United States District Court, D. Massachusetts
AMERICAN ACADEMY OF PEDIATRICS, MASSACHUSETTS CHAPTER OF AMERICAN ACADEMY OF PEDIATRICS, INC., AMERICAN CANCER SOCIETY, INC., AMERICAN CANCER SOCIETY ACTION NETWORK, INC., AMERICAN HEART ASSOCIATION, INC., AMERICAN LUNG ASSOCIATION, CAMPAIGN FOR TOBACCO-FREE KIDS, TRUTH INITIATIVE FOUNDATION, D/B/A TRUTH INITIATIVE, DR. TED KREMER, DR. JONATHAN WINICKOFF, and DR. LYNDA YOUNG, Plaintiffs,
UNITED STATES FOOD AND DRUG ADMINISTRATION, Defendant.
MEMORANDUM AND ORDER
Talwani United States District Judge
Family Smoking Prevention and Tobacco Control Act of 2009
(“Tobacco Control Act” or “Act”)
required Defendant United States Food and Drug Administration
(“FDA”) to promulgate a final rule mandating
color graphic warnings on cigarette packs and in cigarette
advertisements by June 22, 2011. See Tobacco Control
Act Pub. L. No. 111-31, § 201, 123 Stat. 1776, 1845
(2009). Plaintiffs bring this action seeking a declaration
that the FDA “unlawfully withheld” or
“unreasonably delayed” promulgating a final rule
and an order compelling the FDA to expedite a final graphic
warnings rule. Pls.' Mot. Summ. J. 2 [#27]. On the
parties' cross-motions for summary judgment, the court
finds that the FDA has both “unlawfully withheld”
and “unreasonably delayed” agency action, and
that pursuant to the Administrative Procedure Act
(“APA”), the court must compel agency action.
Accordingly, and as set forth below, Plaintiffs'
Motion for Summary Judgment [#27] is ALLOWED and the
FDA's Cross-Motion for Summary Judgment [#32] is
The Tobacco Control Act
22, 2009, Congress passed the Tobacco Control Act, which
conferred upon the FDA the jurisdiction to regulate tobacco
products. Tobacco Control Act Pub. L. No. 111-31, 101(b), 123
Stat. 1776, 1786-87 (2009). The Tobacco Control Act directed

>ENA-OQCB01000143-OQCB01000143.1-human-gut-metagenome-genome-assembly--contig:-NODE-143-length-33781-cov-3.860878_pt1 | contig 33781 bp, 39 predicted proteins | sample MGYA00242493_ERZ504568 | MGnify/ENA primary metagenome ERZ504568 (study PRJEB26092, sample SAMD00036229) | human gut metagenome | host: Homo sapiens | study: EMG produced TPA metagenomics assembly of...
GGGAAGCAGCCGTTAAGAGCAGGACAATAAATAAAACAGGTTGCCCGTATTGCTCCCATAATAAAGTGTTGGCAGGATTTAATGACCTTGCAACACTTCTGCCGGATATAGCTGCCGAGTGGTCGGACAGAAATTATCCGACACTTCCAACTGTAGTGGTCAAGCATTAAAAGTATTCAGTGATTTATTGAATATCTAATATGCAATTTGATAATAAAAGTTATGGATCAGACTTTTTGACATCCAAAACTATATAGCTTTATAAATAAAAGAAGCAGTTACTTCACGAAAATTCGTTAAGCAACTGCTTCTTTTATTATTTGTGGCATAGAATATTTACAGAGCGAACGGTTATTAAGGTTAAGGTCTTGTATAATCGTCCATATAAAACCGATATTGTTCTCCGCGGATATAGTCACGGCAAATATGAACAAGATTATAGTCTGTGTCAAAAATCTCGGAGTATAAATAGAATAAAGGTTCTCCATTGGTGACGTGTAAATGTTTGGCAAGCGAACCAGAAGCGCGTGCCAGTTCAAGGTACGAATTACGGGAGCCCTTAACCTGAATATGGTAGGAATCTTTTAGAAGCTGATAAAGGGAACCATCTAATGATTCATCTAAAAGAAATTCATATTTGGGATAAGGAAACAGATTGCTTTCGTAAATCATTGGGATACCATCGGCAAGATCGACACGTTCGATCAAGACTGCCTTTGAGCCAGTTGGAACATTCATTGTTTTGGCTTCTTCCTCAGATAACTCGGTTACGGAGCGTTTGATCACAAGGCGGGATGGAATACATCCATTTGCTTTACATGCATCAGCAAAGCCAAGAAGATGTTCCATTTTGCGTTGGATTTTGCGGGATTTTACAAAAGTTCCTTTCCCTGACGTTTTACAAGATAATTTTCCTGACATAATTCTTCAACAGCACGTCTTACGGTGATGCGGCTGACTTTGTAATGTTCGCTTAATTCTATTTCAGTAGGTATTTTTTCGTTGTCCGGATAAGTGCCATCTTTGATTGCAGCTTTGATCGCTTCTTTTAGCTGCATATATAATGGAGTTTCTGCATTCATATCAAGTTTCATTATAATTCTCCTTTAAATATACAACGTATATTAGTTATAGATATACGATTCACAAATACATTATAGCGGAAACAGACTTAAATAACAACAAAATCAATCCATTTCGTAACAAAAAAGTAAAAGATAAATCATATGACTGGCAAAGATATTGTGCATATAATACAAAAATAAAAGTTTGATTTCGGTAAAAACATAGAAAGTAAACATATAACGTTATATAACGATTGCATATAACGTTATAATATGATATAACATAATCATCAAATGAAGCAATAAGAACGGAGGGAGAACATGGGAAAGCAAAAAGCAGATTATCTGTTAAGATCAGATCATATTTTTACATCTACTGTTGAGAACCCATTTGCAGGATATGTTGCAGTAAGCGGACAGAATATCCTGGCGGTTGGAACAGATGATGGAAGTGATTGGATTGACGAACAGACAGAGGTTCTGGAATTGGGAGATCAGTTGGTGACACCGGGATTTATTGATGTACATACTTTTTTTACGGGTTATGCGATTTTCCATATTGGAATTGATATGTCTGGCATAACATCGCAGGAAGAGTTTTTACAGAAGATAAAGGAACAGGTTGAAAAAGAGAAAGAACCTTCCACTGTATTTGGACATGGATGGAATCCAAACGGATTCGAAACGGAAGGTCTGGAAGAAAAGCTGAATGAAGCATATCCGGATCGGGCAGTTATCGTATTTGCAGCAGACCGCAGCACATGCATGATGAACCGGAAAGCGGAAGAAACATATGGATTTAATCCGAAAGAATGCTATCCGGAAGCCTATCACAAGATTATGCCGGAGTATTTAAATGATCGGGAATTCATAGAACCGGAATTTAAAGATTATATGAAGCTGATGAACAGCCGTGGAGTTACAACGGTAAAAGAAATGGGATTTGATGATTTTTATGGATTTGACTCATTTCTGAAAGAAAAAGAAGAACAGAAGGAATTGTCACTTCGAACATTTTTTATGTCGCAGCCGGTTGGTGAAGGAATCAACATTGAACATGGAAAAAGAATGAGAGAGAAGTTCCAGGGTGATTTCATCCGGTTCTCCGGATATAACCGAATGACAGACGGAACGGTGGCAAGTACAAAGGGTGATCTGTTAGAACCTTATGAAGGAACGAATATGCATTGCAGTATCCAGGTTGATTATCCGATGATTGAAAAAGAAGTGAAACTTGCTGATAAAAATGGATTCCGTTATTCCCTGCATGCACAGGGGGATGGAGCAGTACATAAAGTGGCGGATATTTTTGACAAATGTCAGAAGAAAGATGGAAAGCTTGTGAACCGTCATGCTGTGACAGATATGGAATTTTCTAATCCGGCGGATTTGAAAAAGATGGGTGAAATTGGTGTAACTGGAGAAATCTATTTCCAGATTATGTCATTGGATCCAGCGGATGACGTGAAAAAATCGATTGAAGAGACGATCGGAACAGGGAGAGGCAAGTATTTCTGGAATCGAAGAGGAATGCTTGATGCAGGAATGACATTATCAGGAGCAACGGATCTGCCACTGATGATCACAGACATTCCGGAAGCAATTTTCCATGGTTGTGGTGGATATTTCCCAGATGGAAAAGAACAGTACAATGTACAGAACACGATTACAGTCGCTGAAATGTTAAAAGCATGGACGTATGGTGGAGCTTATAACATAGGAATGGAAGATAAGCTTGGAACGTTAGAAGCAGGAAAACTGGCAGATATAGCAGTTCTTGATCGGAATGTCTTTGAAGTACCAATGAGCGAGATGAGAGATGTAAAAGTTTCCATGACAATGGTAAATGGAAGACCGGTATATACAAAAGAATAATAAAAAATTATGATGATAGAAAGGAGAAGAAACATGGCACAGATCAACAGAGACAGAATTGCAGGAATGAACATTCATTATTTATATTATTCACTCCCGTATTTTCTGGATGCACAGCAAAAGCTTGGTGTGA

the FDA to regulate the labeling and advertising of
cigarettes, and specifically ordered the promulgation of
color graphic warnings to be placed on cigarette packaging.
Id. § 201. The statute required that:
Not later than 24 months after the date of enactment of the
Family Smoking Prevention and Tobacco Control Act, the
Secretary shall issue regulations that require color graphics
depicting the negative health consequences of smoking to
accompany the label statements specified in subsection
Id. § 201, 123 Stat. at 1845, codified in 15
U.S.C. § 1333(d) (2012). The Act further required the
FDA to promulgate the new graphic warnings rule within two
years of enactment, or by June 22, 2011. Id.
The First Legal Challenge
after the Tobacco Control Act was enacted, a number of
tobacco companies brought a facial challenge, and in 2010,
the district court granted in part and denied in part
cross-motions for summary judgment. Commonwealth Brands,
Inc. v. United States, 678 F.Supp.2d 512, 541 (W.D. Ky.
2010). In 2012, the Sixth Circuit rejected the facial
challenge to the graphic and textual warnings for cigarette
packaging, finding that the requirement passed constitutional
muster as reasonably related to the government's interest
in preventing consumer deception. Discount Tobacco City
& Lottery, Inc. v. United States, 674 F.3d 509,
568-69 (6th Cir. 2012), cert. denied, 569 U.S. 946
The FDA's Promulgation of a Final Rule
in August 2009, the FDA formed the Center for Tobacco
Products to implement the Tobacco Control Act. Tobacco
Control Act Pub. L. No. 111-31, 101(b), 123 Stat. 1776, 1787
(2009). On November 12, 2010, the FDA published a notice of
proposed rulemaking, setting forth a proposed rule with nine
textual warnings accompanied by color graphics. Required
Warnings for Cigarette Packages & Advert., 75 Fed. Reg.